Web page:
I have taken advantage of all the extra free time at home over the past year to write a family history book about my father’s ancestors. It has been the perfect pandemic project, but now it is almost time to launch it into the world.
This book brings together the many blog posts I have written about my father’s extended family over the past eight years for my personal family history blog, Writing Up the Ancestors, and for the collaborative blog Genealogy Ensemble. As someone once told me, a blog is a good cousin catcher, and indeed, blogging has allowed me to connect with cousins I never knew I had. Also, I got a lot of the research done and written up in small bites. But the stories about the Hamilton and Forrester families (my paternal grandmother was a Forrester) jump all over the place on the blog; in the book, they are in historical sequence and geographical context.
A book that you can hold in your hands and store on your bookshelf for years also feels more permanent. People read a blog post, then jump to the next shiny object on the Internet. You might only read part of a book, or look at the photos, but you can keep it for a long time and pass it on to the next generation. I’m dedicating this book to my grandchildren, in the hope that one day, maybe 50 years from now, they will sit down and discover all the astonishing things their ancestors risked and achieved.
I have called this book Reinventing Themselves: a History of the Hamilton and Forrester Families. These people reinvented themselves several times. Most male members of the immigrant generation grew up in lowland Scotland where they were weavers, stonemasons, tenant farmers and carpenters. When they landed in Upper Canada around 1830, they had to reinvent themselves as farmers in an unfamiliar climate. Members of the next generation retained most of their Scottish customs and religious beliefs, but moved on to a new landscape as they became grain famers on Canada’s western prairies. Their sons and daughters were the first to give up farming and forge careers in the city.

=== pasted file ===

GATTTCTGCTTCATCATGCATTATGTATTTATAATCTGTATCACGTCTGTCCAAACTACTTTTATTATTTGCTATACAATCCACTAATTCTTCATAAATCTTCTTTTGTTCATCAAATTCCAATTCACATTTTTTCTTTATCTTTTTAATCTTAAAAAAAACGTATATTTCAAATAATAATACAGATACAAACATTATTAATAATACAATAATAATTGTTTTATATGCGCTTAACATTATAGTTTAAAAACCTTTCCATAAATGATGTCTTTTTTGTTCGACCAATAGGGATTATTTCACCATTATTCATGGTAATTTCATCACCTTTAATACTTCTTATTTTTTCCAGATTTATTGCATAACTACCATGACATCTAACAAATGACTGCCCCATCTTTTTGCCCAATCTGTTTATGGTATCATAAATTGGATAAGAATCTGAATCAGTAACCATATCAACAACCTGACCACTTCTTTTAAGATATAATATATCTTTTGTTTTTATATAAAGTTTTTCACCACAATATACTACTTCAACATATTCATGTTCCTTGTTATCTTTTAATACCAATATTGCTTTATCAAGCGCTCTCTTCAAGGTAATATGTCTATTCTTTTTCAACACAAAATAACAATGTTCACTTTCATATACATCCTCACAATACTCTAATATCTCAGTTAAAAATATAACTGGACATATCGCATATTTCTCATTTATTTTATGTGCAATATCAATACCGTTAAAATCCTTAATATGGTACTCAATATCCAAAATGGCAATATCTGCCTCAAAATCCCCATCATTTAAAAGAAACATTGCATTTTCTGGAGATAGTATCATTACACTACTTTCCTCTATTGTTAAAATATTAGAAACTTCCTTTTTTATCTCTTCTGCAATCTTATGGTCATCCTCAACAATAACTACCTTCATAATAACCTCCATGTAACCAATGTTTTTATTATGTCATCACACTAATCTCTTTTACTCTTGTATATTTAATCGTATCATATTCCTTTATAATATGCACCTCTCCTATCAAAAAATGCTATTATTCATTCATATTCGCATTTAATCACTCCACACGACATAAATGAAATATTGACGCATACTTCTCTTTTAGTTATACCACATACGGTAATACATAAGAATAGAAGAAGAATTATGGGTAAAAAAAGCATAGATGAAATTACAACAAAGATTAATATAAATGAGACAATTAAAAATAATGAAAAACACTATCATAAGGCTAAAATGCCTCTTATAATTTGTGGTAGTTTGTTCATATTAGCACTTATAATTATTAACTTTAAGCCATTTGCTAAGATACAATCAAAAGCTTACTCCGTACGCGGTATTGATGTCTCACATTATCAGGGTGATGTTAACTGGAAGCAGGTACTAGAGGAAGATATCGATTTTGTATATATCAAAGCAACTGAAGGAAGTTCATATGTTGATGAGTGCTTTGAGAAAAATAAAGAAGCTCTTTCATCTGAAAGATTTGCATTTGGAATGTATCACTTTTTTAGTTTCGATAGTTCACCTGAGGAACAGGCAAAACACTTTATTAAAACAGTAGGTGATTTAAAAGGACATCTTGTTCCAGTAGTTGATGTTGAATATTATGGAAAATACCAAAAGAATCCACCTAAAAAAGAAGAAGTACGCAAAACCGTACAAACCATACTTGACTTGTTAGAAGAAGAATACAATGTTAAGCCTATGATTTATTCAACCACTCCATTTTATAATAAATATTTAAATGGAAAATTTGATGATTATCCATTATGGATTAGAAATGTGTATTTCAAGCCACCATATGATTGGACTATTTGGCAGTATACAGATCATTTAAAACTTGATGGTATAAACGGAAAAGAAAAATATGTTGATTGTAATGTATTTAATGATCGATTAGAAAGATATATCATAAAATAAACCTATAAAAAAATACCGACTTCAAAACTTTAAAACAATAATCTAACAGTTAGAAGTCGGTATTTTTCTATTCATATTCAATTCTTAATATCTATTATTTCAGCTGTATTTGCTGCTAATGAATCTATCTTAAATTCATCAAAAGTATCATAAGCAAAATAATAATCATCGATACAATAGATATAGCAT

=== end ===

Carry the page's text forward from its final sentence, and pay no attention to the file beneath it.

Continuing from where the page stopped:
Many Canadian pioneer families followed similar paths, so what makes this story special? Part of its value is that it does represent the experiences of many 19th century immigrant families.
Luckily, many accounts of my ancestors’ unique experiences have survived. In a letter to his father back in Scotland, immigrant Robert Hamilton (1789-1875) recounted the family’s voyage across the Atlantic. Fifty years later, his granddaughter Maggie Hamilton (1862-1886) wrote a letter from Saskatoon in which she described baking bread for the government soldiers following the North West Rebellion in 1885. Fast forward another eighty years and Charles Forrester (1889-1984) wrote a book about life on the farm near Emerson, Manitoba, from hauling water for the livestock to singing Scottish ballads at family gatherings.
I used to envy people who were members of various ethnic groups. They seemed so exotic, while my ancestors were pretty boring. But writing this book has helped me appreciate the values these Scots brought with them: their deep sense of community and their competitiveness, their love of books and learning, their love/hate relationships with alcohol, and their strong work ethic.
The book also has its share of surprises, from the discovery of my great-grandmother’s illegitimate birth and the story of brothers who were globe-trotting plant collectors to the death of my father’s twin in the 1918 flu pandemic and my grandparents’ subsequent investigations into psychical phenomena.
The research, writing and editing are done. It’s too late now for changes, although I will always be itching to tweak something. The manuscript and many, many photos are in the hands of a book designer. I’ll let you know soon when and how to get a copy.